What is Node.js?

Posted on 20th January 2017

JavaScript was originally developed as a dynamic, untyped webpage scripting language that can be interpreted by browsers. But soon its use spread to non-web based environments like PDF documents, desktop applications, video game development, server-side applications, network programming etc. For JavaScript to be executed outside a browser, it needs an interpreter. Node.js provides a runtime environment that interprets JavaScript using Google's V8 JavaScript engine, the same environment used by Google Chrome.

Node.js is a runtime environment for creating server-side and networking applications. It can be installed on a variety of operating systems. It provides two things - a runtime environment as well as a useful JavaScript library for creating networking and server-side applications. It provides built-in modules for core functions like filesystem I/O, networking, buffers, data streams, and cryptography. Developers have built a wealth of useful open-source modules for Node.js. These can be installed with Node's package manager called npm (Node Package Manager).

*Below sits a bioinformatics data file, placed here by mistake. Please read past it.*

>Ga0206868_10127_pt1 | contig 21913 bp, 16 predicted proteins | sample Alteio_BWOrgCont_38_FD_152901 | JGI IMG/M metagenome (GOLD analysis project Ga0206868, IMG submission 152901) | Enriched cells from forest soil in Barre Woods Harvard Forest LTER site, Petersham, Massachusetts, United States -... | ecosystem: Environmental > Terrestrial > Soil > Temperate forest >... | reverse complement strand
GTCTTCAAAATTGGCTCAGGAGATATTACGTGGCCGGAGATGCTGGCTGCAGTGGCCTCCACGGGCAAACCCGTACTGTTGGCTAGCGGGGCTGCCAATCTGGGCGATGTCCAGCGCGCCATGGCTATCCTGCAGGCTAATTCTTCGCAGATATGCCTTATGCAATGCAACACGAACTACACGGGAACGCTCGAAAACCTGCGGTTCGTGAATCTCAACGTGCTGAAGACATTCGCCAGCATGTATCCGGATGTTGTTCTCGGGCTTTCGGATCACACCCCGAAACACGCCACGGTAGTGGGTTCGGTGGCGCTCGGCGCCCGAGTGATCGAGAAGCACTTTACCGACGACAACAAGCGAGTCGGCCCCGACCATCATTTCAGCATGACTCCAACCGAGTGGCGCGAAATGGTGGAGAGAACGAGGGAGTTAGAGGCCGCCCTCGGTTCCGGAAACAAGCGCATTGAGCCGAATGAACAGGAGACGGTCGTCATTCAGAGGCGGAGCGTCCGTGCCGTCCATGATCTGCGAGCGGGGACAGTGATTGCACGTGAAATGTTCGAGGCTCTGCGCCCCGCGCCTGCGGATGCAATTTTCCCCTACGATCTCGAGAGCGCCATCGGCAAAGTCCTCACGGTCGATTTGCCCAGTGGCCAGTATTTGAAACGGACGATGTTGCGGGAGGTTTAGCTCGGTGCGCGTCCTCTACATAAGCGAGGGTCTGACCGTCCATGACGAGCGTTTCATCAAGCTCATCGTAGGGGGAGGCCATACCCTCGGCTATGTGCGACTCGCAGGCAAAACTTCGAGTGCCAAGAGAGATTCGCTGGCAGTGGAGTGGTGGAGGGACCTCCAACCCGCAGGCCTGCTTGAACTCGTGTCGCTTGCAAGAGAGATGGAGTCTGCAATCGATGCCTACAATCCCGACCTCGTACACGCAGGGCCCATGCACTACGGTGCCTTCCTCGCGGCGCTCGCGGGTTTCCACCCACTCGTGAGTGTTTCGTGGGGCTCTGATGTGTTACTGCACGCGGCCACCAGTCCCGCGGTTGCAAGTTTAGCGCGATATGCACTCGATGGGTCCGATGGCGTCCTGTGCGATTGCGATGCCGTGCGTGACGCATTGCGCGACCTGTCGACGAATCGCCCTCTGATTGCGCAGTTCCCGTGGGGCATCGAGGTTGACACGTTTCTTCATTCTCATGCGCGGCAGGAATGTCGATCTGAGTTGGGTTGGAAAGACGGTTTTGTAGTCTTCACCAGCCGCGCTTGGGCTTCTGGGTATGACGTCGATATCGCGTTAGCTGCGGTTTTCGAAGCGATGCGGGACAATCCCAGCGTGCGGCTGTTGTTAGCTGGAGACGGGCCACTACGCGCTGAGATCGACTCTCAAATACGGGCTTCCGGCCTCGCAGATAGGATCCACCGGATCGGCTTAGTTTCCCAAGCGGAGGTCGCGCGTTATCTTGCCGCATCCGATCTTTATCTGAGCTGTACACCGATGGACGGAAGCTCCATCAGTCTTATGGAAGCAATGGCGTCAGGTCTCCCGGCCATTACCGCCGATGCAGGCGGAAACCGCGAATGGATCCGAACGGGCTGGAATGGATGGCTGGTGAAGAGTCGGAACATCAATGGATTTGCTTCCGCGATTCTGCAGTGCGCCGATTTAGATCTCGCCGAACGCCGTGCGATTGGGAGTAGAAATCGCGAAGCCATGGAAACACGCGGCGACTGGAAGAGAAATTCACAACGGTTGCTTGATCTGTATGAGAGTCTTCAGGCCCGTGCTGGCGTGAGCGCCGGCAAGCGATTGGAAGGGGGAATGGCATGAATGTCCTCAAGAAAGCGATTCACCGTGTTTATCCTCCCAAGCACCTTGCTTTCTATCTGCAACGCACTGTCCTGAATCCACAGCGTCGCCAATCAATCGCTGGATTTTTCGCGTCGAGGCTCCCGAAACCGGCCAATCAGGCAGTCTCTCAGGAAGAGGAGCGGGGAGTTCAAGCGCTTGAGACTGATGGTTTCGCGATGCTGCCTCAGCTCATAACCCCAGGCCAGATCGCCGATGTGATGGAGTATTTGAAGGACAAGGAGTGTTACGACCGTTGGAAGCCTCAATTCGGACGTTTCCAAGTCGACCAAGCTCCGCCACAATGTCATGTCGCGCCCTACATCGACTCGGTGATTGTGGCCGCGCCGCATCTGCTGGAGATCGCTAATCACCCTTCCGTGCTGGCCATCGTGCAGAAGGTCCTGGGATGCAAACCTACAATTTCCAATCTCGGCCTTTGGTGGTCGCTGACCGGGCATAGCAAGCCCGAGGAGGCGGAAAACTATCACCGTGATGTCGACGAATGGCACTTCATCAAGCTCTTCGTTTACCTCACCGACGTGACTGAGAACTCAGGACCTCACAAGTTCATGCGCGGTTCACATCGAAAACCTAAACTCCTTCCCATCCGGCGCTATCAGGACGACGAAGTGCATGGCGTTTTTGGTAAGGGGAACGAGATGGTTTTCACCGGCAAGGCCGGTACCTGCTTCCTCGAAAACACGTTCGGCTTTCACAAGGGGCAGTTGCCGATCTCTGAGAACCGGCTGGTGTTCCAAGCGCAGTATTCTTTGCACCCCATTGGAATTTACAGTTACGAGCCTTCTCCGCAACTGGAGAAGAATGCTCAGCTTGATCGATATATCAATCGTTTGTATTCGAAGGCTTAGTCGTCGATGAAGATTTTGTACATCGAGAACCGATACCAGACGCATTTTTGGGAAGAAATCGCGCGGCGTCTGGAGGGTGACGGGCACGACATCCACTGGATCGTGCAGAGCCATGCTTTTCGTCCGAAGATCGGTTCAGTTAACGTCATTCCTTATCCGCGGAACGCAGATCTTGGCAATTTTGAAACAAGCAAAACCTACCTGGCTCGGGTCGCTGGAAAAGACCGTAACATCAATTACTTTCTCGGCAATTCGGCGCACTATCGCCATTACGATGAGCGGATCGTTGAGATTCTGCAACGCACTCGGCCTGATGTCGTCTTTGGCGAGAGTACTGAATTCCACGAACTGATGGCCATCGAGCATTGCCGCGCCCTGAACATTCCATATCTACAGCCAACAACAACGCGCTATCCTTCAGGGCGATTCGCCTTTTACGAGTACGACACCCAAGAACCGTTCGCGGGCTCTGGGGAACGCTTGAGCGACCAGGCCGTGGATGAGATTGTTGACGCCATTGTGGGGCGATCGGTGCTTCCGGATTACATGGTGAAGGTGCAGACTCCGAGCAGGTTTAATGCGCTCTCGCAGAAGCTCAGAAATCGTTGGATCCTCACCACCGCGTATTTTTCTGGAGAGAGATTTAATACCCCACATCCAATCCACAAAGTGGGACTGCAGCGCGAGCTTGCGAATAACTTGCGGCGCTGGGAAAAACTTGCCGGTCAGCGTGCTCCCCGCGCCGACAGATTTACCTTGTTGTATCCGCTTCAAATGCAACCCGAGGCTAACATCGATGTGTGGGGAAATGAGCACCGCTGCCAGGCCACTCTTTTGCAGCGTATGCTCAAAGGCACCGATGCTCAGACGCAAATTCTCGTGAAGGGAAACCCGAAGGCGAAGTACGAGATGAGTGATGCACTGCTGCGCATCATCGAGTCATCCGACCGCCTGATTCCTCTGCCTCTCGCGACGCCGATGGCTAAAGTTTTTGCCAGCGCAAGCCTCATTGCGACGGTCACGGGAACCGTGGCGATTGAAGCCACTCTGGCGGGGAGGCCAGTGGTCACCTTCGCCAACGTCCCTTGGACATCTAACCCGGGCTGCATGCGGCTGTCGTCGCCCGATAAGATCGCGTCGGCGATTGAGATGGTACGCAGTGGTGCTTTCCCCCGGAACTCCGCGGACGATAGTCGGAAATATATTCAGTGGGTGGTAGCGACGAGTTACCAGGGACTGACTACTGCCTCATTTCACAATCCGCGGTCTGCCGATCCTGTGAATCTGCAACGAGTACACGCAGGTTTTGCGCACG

Several server frameworks have been built for Node.js for rapid application development. The most popular ones are Express.js, Connect, Socket.IO, Koa.js, Hapi.js, Sails.js, Meteor and Derby. There are also many IDE's that support Node.js - NetBeans, Microsoft Visual Studio, TypeScript, Nodeclipse , Visual Studio Code, Atom, Brackets, JetBrains WebStorm etc.

The main difference between Node.js and other server side scripting languages like PHP is that it is non-blocking. Commands can be executed in parallel.Asynchronous functions can take call back functions as argument to signal successful completion or error. The event-driven architecture and asynchronous I/O capability makes Node.js an excellent candidate for real time communication applications like chat and gaming.

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